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Re: Tips for solo shooters

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Originally Posted by Chris Harding View Post
Hey Don

I think these guys are shooting on DSLR's only so they HAVE to rely on 2 cameras at least so when one is reset, the other covers the shot. I would say with DSLR's the guys tend to shoot multicamera ..I know Jeff used to run 4 x GH2's at weddings.

However for us "others" yes, I always refer to my two cameras as my "main camera" (it runs all the audio as well) and my "B Cam" just shoots cutaways and wides...I always concentrate on the main camera and shoot the ceremony as if a second camera doesn't exist....if I miss a few cutaways I still have a good wedding!! I'm also watching the main cam tally lights all the time and monitoring audio...only then will I walk around a bit and shoot cutaways for a minute but then it's back to the main camera again to make sure the important bits are being recorded and all is well. That's actually very wise advice and it comes from someone with a huge number of shoots under his belt too!!

Chris
Chris, I don't feel DSLR users HAVE to rely on 2 camera's as I mentioned the 12 minute limit is really a non-issue. I shoot a church ceremony the same with with DSLRs as I did with my conventional video camera's. I have one on a tripod and the other roaming for cutaway/creative shots. I only use 3 cams for the vows/rings exchange.
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Old October 20th, 2011, 06:46 PM   #23
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Re: Tips for solo shooters

Thanks for the info Michael!

I thought because of the record limit you might have to have a camera to "cover" the other while you reset it and continue but I guess you can simply do that with a cutaway. I think unless it was a balcony camera just running wide all the time and unattended, I would stress too much with more than two cameras running. I take my hat off to you guys that run multiple cameras like 3 and 4 and do it all on your own.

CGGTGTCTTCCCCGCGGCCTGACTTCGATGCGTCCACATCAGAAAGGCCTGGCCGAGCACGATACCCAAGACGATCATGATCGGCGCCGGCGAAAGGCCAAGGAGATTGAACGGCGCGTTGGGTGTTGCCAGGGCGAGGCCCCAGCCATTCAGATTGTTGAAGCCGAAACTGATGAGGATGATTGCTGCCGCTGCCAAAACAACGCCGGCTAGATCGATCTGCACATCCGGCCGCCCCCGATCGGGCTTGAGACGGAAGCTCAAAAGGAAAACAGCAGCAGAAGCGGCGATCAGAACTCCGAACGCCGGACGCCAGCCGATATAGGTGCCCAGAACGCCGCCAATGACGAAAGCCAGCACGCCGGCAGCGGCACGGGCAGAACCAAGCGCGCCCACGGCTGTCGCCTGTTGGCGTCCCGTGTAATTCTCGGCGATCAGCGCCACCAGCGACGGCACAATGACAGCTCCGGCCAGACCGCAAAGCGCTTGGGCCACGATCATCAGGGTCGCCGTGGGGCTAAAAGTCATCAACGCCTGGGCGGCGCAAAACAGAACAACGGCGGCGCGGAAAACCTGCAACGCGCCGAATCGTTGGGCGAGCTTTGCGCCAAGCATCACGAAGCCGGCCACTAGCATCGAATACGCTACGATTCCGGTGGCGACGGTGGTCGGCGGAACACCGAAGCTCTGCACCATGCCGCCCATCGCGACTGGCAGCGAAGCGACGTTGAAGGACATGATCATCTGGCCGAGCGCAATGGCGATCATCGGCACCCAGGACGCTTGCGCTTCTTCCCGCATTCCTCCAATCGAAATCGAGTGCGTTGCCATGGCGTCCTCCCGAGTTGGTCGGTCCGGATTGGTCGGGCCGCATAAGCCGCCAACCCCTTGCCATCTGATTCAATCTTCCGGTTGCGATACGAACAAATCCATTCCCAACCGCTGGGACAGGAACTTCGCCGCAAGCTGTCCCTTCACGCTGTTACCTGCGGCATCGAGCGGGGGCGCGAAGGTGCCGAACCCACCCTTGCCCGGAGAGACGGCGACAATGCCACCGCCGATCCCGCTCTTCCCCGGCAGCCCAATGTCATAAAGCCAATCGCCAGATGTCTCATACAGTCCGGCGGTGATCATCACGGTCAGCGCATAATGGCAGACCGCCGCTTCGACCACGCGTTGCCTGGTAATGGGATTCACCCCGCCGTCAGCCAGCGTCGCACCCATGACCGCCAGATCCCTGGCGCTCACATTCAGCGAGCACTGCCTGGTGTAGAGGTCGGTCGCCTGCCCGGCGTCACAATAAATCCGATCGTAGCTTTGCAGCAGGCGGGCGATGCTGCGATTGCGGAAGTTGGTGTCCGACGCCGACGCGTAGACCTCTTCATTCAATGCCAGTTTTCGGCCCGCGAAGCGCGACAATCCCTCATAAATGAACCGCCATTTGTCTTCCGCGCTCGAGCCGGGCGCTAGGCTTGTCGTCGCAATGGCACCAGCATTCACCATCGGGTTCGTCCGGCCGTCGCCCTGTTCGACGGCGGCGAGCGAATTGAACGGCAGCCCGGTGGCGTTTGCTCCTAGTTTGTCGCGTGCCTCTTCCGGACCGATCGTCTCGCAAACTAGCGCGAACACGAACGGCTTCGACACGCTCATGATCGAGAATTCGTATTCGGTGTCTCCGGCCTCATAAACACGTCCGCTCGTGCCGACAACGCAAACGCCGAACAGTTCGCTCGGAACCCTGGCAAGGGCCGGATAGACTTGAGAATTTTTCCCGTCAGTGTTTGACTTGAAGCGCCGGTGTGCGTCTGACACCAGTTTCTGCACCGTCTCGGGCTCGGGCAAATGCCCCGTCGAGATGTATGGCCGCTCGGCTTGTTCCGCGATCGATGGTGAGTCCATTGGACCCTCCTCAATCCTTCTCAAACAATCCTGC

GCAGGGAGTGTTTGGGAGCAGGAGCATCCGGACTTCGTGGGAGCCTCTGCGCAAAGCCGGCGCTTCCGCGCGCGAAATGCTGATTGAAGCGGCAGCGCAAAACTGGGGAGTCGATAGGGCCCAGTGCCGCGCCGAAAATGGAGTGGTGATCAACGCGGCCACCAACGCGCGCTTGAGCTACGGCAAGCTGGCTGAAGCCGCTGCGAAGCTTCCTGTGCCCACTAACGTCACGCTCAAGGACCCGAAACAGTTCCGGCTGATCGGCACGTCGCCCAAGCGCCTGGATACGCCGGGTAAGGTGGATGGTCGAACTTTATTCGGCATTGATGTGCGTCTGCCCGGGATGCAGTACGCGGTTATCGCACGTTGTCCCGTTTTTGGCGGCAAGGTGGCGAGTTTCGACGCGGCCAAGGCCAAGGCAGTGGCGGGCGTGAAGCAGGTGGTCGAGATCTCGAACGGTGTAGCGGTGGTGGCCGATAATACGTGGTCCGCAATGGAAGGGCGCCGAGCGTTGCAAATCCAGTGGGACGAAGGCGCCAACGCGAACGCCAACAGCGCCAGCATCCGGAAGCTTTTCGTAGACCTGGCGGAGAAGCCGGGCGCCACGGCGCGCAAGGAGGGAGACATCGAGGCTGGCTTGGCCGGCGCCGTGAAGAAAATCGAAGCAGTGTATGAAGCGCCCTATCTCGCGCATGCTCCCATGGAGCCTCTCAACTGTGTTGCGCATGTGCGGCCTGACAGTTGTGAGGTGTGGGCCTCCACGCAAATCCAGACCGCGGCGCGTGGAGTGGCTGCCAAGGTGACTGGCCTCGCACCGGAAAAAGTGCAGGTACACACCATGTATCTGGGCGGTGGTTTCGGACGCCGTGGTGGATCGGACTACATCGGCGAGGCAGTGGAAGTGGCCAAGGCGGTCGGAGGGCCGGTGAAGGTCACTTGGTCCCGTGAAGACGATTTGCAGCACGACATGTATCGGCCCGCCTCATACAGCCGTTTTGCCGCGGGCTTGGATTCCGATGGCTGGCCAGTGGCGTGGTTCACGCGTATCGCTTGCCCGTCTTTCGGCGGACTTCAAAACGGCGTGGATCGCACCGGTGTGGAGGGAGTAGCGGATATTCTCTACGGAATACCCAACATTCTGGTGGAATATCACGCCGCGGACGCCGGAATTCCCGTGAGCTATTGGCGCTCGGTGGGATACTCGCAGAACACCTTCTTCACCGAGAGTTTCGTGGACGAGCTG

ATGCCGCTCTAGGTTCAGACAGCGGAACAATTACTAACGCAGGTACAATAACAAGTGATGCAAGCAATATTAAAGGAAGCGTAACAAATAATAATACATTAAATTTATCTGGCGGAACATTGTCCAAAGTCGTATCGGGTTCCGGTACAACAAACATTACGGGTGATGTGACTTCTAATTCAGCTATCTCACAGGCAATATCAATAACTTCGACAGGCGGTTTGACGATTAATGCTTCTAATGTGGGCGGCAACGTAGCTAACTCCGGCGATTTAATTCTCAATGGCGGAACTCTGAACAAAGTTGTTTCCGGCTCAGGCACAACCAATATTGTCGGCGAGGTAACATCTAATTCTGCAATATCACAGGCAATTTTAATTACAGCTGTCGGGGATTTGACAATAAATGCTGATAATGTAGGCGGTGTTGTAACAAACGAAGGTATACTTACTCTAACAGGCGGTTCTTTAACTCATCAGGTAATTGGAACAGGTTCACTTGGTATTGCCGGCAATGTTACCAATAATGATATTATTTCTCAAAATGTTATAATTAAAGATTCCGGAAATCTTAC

However I do remember talking to a a guy in St Augustine in Florida who (in those days) ran 6 x Canon Video Camera in the Church .... he has no assistants and was getting on in years too (like Don and myself) but the results were always excellent!!

Chris
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Old October 21st, 2011, 06:42 PM   #24
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Re: Tips for solo shooters

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Originally Posted by Chris Harding View Post
Thanks for the info Michael!

I thought because of the record limit you might have to have a camera to "cover" the other while you reset it and continue but I guess you can simply do that with a cutaway. I think unless it was a balcony camera just running wide all the time and unattended, I would stress too much with more than two cameras running. I take my hat off to you guys that run multiple cameras like 3 and 4 and do it all on your own.

However I do remember talking to a a guy in St Augustine in Florida who (in those days) ran 6 x Canon Video Camera in the Church .... he has no assistants and was getting on in years too (like Don and myself) but the results were always excellent!!

Chris
Chris, the 12 limit record time is really a non-issue because there are so many moments where you can start/stop a camera during a ceremony. Nothing really happens that's longer than 12 minutes.
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Old October 22nd, 2011, 02:17 AM   #25
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Re: Tips for solo shooters